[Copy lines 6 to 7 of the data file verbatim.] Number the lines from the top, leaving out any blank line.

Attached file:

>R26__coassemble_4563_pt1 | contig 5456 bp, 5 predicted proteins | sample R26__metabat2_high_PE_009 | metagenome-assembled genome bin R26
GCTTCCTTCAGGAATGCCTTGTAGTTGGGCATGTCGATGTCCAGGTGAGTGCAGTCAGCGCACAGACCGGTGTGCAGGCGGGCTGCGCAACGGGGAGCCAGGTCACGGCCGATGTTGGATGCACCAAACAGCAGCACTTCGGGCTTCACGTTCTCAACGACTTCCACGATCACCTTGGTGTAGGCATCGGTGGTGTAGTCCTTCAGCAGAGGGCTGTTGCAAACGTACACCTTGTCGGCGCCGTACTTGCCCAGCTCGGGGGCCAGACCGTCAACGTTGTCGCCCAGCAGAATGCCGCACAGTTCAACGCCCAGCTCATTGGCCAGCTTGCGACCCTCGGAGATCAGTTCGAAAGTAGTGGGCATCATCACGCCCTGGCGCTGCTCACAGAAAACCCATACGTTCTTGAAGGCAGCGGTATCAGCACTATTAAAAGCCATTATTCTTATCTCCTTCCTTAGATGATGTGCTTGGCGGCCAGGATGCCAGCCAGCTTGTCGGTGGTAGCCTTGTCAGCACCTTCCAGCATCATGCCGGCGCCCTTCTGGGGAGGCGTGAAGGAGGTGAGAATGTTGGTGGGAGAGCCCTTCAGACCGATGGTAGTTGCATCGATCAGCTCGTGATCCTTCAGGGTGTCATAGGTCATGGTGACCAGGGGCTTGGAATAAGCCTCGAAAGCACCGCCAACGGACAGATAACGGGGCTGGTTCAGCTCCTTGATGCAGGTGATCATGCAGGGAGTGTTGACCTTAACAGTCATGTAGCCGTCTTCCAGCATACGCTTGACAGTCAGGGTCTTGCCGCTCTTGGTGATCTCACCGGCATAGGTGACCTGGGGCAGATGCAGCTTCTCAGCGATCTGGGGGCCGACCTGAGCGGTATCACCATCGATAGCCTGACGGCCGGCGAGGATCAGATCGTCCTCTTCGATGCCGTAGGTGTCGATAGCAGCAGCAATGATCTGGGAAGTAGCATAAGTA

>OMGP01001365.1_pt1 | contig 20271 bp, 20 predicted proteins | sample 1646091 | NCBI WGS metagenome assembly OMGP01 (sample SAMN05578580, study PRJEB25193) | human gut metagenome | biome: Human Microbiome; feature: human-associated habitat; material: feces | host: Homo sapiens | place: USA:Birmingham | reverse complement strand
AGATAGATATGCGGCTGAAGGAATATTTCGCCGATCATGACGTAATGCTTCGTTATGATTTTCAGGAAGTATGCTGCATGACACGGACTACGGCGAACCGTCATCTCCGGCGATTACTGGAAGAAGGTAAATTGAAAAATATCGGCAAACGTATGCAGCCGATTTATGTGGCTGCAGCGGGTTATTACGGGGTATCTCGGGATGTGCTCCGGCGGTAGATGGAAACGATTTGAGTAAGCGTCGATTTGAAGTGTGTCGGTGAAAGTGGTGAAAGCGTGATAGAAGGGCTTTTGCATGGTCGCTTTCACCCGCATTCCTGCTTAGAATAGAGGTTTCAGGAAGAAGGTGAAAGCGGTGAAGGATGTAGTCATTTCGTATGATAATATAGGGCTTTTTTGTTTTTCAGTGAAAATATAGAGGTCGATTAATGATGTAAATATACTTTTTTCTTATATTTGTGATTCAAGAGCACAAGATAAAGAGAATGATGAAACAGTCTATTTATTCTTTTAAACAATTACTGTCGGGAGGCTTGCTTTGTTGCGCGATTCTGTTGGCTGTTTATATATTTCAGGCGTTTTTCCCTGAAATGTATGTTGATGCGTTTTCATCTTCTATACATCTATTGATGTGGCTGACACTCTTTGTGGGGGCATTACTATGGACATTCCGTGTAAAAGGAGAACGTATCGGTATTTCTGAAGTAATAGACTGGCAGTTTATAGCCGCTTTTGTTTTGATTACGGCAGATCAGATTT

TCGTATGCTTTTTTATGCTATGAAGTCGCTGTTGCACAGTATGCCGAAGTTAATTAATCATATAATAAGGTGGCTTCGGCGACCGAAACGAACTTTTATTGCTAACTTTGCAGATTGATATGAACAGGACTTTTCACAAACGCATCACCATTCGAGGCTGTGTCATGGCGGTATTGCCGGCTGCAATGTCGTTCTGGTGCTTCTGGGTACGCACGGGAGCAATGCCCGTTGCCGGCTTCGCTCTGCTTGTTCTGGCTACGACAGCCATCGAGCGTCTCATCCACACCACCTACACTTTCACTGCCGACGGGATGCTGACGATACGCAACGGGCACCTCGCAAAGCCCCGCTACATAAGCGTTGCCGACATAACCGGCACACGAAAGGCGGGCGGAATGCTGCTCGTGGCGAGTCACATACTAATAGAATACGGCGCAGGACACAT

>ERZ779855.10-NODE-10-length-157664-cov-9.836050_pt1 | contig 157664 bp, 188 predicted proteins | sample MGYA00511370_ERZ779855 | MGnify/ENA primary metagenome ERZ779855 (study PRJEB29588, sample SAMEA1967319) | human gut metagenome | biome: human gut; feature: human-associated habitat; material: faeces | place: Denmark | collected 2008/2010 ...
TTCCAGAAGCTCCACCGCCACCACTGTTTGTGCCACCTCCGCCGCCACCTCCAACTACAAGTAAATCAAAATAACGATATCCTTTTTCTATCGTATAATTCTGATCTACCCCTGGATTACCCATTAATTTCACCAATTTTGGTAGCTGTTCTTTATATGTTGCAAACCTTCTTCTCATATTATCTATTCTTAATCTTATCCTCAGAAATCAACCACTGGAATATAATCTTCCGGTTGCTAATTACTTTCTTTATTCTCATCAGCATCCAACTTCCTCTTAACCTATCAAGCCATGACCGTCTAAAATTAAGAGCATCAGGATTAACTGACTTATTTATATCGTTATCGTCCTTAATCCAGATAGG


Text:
>ERZ779855.10-NODE-10-length-157664-cov-9.836050_pt1 | contig 157664 bp, 188 predicted proteins | sample MGYA00511370_ERZ779855 | MGnify/ENA primary metagenome ERZ779855 (study PRJEB29588, sample SAMEA1967319) | human gut metagenome | biome: human gut; feature: human-associated habitat; material: faeces | place: Denmark | collected 2008/2010 ...
TTCCAGAAGCTCCACCGCCACCACTGTTTGTGCCACCTCCGCCGCCACCTCCAACTACAAGTAAATCAAAATAACGATATCCTTTTTCTATCGTATAATTCTGATCTACCCCTGGATTACCCATTAATTTCACCAATTTTGGTAGCTGTTCTTTATATGTTGCAAACCTTCTTCTCATATTATCTATTCTTAATCTTATCCTCAGAAATCAACCACTGGAATATAATCTTCCGGTTGCTAATTACTTTCTTTATTCTCATCAGCATCCAACTTCCTCTTAACCTATCAAGCCATGACCGTCTAAAATTAAGAGCATCAGGATTAACTGACTTATTTATATCGTTATCGTCCTTAATCCAGATAGG